3-In-1 Business Model Leads To Farmers’ Success
Kirriemuir, Alberta farmers Dallas Vert and Natasha Pospisil understand the meaning of diversification. They have built their business not just on diversification of their crop, but they have also diversified their farm operation into three parts in order to spread their business risk, their time and their resources. Their success in doing so was recognized this year when they were honoured as Alberta/NWT’s Outstanding Young Farmers (OYF) for 2019.
“When I first came back to my family farm after college, we just weren’t big enough to justify another farm family,” says Dallas. “So I started a custom spraying business, which eventually led into our fertilizer blending business and chemical sales. Eventually we took on more land, bought more equipment, bought the general store and became large enough to sustain our family and add employees.”
Dallas and Natasha now own and operate three businesses – Conquest Agro Services Ltd, the 11,000-acre grain farm; Dryland Agro Services Ltd an independent retail outlet for fertilizer, seed, and chemical; and Kirriemuir Ag & Oil 2009 Ltd, a general store with automotive parts, agricultural parts and a post office.
Natasha runs Kirriemuir Ag & Oil, and with their home being right across the street, their three children are part of the day-to-day operation. “The store is really one-stop shopping for our customers,” she says. “Our customers come here to get their gas, the mail and their fertilizer, and grab a snack before they leave.”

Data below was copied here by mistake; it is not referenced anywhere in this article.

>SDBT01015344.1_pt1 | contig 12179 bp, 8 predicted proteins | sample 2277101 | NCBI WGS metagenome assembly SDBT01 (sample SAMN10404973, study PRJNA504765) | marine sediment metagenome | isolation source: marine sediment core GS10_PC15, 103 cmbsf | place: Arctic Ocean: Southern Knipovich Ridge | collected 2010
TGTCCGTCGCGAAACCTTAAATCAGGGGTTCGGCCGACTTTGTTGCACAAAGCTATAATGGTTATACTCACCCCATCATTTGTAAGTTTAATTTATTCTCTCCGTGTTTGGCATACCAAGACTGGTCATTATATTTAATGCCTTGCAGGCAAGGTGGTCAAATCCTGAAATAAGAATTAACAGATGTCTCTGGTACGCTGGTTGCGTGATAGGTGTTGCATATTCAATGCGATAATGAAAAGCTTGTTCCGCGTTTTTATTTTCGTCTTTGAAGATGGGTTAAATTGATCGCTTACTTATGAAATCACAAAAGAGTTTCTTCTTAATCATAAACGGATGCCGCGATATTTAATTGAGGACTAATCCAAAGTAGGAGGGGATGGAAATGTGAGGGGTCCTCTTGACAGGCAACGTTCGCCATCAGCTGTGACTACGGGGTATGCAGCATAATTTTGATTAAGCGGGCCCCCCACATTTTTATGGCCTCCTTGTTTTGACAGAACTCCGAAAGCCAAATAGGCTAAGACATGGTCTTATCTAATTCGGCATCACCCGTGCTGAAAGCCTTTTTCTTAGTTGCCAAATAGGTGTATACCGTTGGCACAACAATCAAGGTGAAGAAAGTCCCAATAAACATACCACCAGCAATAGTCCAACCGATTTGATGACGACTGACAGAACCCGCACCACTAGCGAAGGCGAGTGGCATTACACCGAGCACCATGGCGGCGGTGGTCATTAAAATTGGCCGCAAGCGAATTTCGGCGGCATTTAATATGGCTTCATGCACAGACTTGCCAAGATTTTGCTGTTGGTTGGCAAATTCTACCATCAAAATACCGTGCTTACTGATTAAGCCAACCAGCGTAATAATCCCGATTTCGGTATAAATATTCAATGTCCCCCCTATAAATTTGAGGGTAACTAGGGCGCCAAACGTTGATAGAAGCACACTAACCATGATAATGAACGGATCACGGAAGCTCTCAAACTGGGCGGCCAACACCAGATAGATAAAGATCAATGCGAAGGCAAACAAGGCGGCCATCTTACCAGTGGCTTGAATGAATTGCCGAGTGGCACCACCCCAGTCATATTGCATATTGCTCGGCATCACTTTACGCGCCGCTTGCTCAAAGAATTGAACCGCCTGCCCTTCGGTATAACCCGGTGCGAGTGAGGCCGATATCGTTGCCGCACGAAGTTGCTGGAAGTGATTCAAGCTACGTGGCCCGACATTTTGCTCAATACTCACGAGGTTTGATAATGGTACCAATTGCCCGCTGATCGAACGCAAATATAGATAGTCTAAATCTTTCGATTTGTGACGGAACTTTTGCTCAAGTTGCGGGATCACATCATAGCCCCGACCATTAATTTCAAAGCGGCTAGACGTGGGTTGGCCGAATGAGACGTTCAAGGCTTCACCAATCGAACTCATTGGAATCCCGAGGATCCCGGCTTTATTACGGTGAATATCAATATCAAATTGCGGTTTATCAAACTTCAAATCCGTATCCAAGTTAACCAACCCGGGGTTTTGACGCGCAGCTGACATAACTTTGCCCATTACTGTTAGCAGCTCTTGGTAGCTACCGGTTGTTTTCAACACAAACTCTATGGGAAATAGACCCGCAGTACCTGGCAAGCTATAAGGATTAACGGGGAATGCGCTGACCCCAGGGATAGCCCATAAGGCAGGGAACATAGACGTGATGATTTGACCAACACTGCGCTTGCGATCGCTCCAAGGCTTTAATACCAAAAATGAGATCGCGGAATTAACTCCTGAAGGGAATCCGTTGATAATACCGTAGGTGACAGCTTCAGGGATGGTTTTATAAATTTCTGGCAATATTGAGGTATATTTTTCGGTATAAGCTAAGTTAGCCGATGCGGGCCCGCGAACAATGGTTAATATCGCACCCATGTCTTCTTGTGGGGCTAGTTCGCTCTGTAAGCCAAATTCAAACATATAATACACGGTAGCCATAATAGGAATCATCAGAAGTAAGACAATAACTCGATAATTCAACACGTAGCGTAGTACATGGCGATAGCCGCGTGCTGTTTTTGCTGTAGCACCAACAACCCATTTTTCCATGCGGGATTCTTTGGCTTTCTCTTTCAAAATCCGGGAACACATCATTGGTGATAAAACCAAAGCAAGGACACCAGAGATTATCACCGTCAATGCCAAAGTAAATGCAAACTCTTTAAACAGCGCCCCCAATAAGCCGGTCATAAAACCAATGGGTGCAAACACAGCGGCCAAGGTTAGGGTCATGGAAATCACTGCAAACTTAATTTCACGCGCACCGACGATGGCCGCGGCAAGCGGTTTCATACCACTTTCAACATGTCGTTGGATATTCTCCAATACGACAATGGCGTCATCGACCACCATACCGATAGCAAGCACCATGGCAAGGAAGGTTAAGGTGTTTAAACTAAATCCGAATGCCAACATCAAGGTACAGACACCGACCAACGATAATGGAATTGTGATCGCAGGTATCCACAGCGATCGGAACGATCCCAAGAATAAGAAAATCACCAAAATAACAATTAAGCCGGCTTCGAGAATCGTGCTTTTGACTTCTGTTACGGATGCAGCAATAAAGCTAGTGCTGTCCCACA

This year’s harvest is almost complete and is expected to be a pretty good one, despite a slow start. “Spring was really dry but we had everything seeded to be able to capitalize on early moisture,” says Dallas. “The crop emerged quite strong and we didn’t have to deal with much in the way of disease this year. Despite only getting about 3 ½ inches of rain, I think our yields are going to be pretty decent this year.”
Once the last of their wheat and canola are in the bin, they can look toward the next season. “We aren’t looking to take on more land, we are looking to do more with what we already have,” says Dallas. “Right now we are maxed out for equipment. We have one air seeder and two combines and our grain storage equipment is sized just right – we do all we can with that equipment. To justify more equipment, we’d have to grow by half again and we don’t want to do that at this point.”
This year they put all their equipment on the data-driven FieldView app so they can track how they are using all of their resources from their phones. Dallas says he likes being able to see what the crop is doing without having to physically be in the field. He anticipates being able to track moisture, along with other tactics like soil remediation, as ways to continually improve their productivity on their current land base.
Natasha says eventually she would also like to do more with the general store. “I am a licensed land agent. I work with Section 25 Management on behalf of farmers and as our children get older and more independent, I see myself offering more consulting in that area,” she says. “Right now this business is rolling along nicely, and it’s a good way to teach our children about our community and the agriculture business.
*The Outstanding Young Farmers Program was developed to recognize excellence among young Canadian farmers. Eligible nominees must be farm operators between the ages of 18 and 39 who earn at least two-thirds of their income from their farm operations. Every year, a farming couple is selected from each of the program’s seven regions to represent their region at the National Recognition Event, which will be held this year December 4-8 in Fredericton, NB